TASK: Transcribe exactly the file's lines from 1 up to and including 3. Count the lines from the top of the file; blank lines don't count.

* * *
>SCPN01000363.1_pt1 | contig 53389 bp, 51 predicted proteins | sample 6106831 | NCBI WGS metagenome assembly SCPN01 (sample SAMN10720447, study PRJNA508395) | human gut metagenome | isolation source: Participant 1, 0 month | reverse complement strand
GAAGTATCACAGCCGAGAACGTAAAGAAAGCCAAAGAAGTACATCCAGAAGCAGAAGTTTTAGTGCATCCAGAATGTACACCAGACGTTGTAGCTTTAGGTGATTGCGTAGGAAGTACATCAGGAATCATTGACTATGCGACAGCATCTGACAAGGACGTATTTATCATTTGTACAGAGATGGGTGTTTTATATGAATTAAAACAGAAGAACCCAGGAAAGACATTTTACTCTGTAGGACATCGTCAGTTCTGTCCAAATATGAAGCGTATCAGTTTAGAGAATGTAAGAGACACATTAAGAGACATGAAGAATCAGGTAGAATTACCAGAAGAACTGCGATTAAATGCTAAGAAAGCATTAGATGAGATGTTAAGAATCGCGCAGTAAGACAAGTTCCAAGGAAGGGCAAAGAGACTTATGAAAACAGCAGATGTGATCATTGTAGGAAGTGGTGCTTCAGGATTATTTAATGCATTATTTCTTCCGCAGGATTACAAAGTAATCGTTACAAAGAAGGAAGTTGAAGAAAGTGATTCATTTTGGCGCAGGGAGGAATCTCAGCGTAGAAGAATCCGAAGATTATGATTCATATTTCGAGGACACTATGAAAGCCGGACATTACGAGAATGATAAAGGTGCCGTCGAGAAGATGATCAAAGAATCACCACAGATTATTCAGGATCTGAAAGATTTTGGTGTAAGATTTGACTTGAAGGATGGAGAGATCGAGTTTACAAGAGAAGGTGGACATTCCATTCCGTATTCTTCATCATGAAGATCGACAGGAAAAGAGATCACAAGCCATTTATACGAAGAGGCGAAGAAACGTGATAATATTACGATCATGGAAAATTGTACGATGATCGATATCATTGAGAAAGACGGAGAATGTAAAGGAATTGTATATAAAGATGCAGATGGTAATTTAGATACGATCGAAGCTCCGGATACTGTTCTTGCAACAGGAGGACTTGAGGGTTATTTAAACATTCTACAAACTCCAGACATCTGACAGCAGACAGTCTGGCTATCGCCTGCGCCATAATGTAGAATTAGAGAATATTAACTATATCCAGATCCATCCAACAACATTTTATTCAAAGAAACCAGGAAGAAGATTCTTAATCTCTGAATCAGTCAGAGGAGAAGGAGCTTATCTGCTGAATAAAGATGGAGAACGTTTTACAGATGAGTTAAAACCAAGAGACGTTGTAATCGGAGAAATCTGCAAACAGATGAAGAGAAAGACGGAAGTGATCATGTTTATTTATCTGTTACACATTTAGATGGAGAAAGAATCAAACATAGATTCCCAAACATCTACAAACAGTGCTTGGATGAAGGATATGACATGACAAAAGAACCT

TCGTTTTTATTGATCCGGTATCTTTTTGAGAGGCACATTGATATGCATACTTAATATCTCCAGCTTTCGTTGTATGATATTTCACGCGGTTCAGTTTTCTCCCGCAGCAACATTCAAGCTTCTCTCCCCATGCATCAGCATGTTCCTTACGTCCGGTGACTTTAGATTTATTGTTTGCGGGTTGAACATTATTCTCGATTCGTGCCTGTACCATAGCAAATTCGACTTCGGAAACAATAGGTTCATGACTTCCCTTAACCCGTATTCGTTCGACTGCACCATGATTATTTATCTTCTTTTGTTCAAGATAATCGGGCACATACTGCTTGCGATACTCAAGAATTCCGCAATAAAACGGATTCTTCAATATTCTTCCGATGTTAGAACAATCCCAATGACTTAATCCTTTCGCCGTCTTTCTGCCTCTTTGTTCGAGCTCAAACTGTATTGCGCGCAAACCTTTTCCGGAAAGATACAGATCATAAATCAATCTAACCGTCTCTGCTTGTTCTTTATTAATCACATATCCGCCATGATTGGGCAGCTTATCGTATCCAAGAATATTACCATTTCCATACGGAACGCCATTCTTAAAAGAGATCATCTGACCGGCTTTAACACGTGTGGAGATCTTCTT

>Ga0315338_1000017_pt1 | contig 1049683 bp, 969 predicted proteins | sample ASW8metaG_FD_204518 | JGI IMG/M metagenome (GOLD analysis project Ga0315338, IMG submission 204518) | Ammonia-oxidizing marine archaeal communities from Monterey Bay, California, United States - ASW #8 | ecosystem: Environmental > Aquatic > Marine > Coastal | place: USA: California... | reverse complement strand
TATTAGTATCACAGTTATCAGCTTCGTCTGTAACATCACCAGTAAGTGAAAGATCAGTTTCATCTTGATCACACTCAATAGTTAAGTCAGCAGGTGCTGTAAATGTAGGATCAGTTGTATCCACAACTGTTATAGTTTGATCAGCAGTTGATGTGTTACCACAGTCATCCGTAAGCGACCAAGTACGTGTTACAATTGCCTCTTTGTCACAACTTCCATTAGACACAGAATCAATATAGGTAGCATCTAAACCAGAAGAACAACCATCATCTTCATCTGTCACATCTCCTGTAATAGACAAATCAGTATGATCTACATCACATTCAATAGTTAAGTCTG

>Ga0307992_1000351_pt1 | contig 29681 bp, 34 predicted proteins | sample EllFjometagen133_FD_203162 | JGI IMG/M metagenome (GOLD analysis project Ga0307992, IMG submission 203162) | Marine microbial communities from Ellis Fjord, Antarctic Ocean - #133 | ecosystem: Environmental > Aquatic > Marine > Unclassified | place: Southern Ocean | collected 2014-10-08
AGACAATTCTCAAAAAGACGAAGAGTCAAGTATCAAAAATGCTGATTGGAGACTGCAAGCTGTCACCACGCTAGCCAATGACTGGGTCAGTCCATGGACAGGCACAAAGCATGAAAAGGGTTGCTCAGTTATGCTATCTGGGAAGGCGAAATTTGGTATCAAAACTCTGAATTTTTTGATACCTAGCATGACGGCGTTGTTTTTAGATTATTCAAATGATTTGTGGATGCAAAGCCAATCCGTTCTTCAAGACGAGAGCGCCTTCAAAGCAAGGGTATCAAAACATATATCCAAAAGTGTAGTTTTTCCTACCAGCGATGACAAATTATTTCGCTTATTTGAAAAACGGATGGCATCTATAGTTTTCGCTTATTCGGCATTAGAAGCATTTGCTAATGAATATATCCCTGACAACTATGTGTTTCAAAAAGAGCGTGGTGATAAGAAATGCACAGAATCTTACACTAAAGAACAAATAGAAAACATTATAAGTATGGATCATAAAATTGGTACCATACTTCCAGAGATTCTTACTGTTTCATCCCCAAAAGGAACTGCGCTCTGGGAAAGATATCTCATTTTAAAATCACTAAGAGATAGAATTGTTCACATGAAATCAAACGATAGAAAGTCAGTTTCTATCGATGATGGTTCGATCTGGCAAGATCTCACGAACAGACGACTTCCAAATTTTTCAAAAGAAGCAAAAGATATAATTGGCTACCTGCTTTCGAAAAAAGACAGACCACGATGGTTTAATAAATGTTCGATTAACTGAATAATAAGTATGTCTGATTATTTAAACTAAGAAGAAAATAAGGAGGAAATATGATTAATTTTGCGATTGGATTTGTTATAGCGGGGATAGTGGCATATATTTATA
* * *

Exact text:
>SCPN01000363.1_pt1 | contig 53389 bp, 51 predicted proteins | sample 6106831 | NCBI WGS metagenome assembly SCPN01 (sample SAMN10720447, study PRJNA508395) | human gut metagenome | isolation source: Participant 1, 0 month | reverse complement strand
GAAGTATCACAGCCGAGAACGTAAAGAAAGCCAAAGAAGTACATCCAGAAGCAGAAGTTTTAGTGCATCCAGAATGTACACCAGACGTTGTAGCTTTAGGTGATTGCGTAGGAAGTACATCAGGAATCATTGACTATGCGACAGCATCTGACAAGGACGTATTTATCATTTGTACAGAGATGGGTGTTTTATATGAATTAAAACAGAAGAACCCAGGAAAGACATTTTACTCTGTAGGACATCGTCAGTTCTGTCCAAATATGAAGCGTATCAGTTTAGAGAATGTAAGAGACACATTAAGAGACATGAAGAATCAGGTAGAATTACCAGAAGAACTGCGATTAAATGCTAAGAAAGCATTAGATGAGATGTTAAGAATCGCGCAGTAAGACAAGTTCCAAGGAAGGGCAAAGAGACTTATGAAAACAGCAGATGTGATCATTGTAGGAAGTGGTGCTTCAGGATTATTTAATGCATTATTTCTTCCGCAGGATTACAAAGTAATCGTTACAAAGAAGGAAGTTGAAGAAAGTGATTCATTTTGGCGCAGGGAGGAATCTCAGCGTAGAAGAATCCGAAGATTATGATTCATATTTCGAGGACACTATGAAAGCCGGACATTACGAGAATGATAAAGGTGCCGTCGAGAAGATGATCAAAGAATCACCACAGATTATTCAGGATCTGAAAGATTTTGGTGTAAGATTTGACTTGAAGGATGGAGAGATCGAGTTTACAAGAGAAGGTGGACATTCCATTCCGTATTCTTCATCATGAAGATCGACAGGAAAAGAGATCACAAGCCATTTATACGAAGAGGCGAAGAAACGTGATAATATTACGATCATGGAAAATTGTACGATGATCGATATCATTGAGAAAGACGGAGAATGTAAAGGAATTGTATATAAAGATGCAGATGGTAATTTAGATACGATCGAAGCTCCGGATACTGTTCTTGCAACAGGAGGACTTGAGGGTTATTTAAACATTCTACAAACTCCAGACATCTGACAGCAGACAGTCTGGCTATCGCCTGCGCCATAATGTAGAATTAGAGAATATTAACTATATCCAGATCCATCCAACAACATTTTATTCAAAGAAACCAGGAAGAAGATTCTTAATCTCTGAATCAGTCAGAGGAGAAGGAGCTTATCTGCTGAATAAAGATGGAGAACGTTTTACAGATGAGTTAAAACCAAGAGACGTTGTAATCGGAGAAATCTGCAAACAGATGAAGAGAAAGACGGAAGTGATCATGTTTATTTATCTGTTACACATTTAGATGGAGAAAGAATCAAACATAGATTCCCAAACATCTACAAACAGTGCTTGGATGAAGGATATGACATGACAAAAGAACCT

TCGTTTTTATTGATCCGGTATCTTTTTGAGAGGCACATTGATATGCATACTTAATATCTCCAGCTTTCGTTGTATGATATTTCACGCGGTTCAGTTTTCTCCCGCAGCAACATTCAAGCTTCTCTCCCCATGCATCAGCATGTTCCTTACGTCCGGTGACTTTAGATTTATTGTTTGCGGGTTGAACATTATTCTCGATTCGTGCCTGTACCATAGCAAATTCGACTTCGGAAACAATAGGTTCATGACTTCCCTTAACCCGTATTCGTTCGACTGCACCATGATTATTTATCTTCTTTTGTTCAAGATAATCGGGCACATACTGCTTGCGATACTCAAGAATTCCGCAATAAAACGGATTCTTCAATATTCTTCCGATGTTAGAACAATCCCAATGACTTAATCCTTTCGCCGTCTTTCTGCCTCTTTGTTCGAGCTCAAACTGTATTGCGCGCAAACCTTTTCCGGAAAGATACAGATCATAAATCAATCTAACCGTCTCTGCTTGTTCTTTATTAATCACATATCCGCCATGATTGGGCAGCTTATCGTATCCAAGAATATTACCATTTCCATACGGAACGCCATTCTTAAAAGAGATCATCTGACCGGCTTTAACACGTGTGGAGATCTTCTT